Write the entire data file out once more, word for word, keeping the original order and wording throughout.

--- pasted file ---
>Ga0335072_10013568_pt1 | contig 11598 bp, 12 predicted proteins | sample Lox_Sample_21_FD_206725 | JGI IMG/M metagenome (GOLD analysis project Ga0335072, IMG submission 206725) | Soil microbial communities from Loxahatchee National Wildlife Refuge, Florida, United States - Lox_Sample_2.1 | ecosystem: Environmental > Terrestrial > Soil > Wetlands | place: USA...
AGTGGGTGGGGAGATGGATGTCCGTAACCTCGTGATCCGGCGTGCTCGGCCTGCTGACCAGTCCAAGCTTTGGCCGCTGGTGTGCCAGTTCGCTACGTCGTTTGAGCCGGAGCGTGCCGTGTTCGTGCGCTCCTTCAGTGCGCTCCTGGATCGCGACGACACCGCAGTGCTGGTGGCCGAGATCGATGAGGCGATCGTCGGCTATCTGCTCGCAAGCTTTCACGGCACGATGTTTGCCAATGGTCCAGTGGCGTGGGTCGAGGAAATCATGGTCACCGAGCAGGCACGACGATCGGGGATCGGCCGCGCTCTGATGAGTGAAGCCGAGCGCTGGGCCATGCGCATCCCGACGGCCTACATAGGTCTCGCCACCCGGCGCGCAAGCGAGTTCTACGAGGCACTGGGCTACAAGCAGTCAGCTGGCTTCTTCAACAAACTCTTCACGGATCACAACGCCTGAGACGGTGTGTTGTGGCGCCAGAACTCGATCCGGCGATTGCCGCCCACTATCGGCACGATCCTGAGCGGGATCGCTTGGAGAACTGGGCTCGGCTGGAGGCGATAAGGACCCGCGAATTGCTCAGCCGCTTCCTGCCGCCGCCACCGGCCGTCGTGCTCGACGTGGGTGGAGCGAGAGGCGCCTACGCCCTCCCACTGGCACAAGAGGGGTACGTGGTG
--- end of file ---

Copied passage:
>Ga0335072_10013568_pt1 | contig 11598 bp, 12 predicted proteins | sample Lox_Sample_21_FD_206725 | JGI IMG/M metagenome (GOLD analysis project Ga0335072, IMG submission 206725) | Soil microbial communities from Loxahatchee National Wildlife Refuge, Florida, United States - Lox_Sample_2.1 | ecosystem: Environmental > Terrestrial > Soil > Wetlands | place: USA...
AGTGGGTGGGGAGATGGATGTCCGTAACCTCGTGATCCGGCGTGCTCGGCCTGCTGACCAGTCCAAGCTTTGGCCGCTGGTGTGCCAGTTCGCTACGTCGTTTGAGCCGGAGCGTGCCGTGTTCGTGCGCTCCTTCAGTGCGCTCCTGGATCGCGACGACACCGCAGTGCTGGTGGCCGAGATCGATGAGGCGATCGTCGGCTATCTGCTCGCAAGCTTTCACGGCACGATGTTTGCCAATGGTCCAGTGGCGTGGGTCGAGGAAATCATGGTCACCGAGCAGGCACGACGATCGGGGATCGGCCGCGCTCTGATGAGTGAAGCCGAGCGCTGGGCCATGCGCATCCCGACGGCCTACATAGGTCTCGCCACCCGGCGCGCAAGCGAGTTCTACGAGGCACTGGGCTACAAGCAGTCAGCTGGCTTCTTCAACAAACTCTTCACGGATCACAACGCCTGAGACGGTGTGTTGTGGCGCCAGAACTCGATCCGGCGATTGCCGCCCACTATCGGCACGATCCTGAGCGGGATCGCTTGGAGAACTGGGCTCGGCTGGAGGCGATAAGGACCCGCGAATTGCTCAGCCGCTTCCTGCCGCCGCCACCGGCCGTCGTGCTCGACGTGGGTGGAGCGAGAGGCGCCTACGCCCTCCCACTGGCACAAGAGGGGTACGTGGTG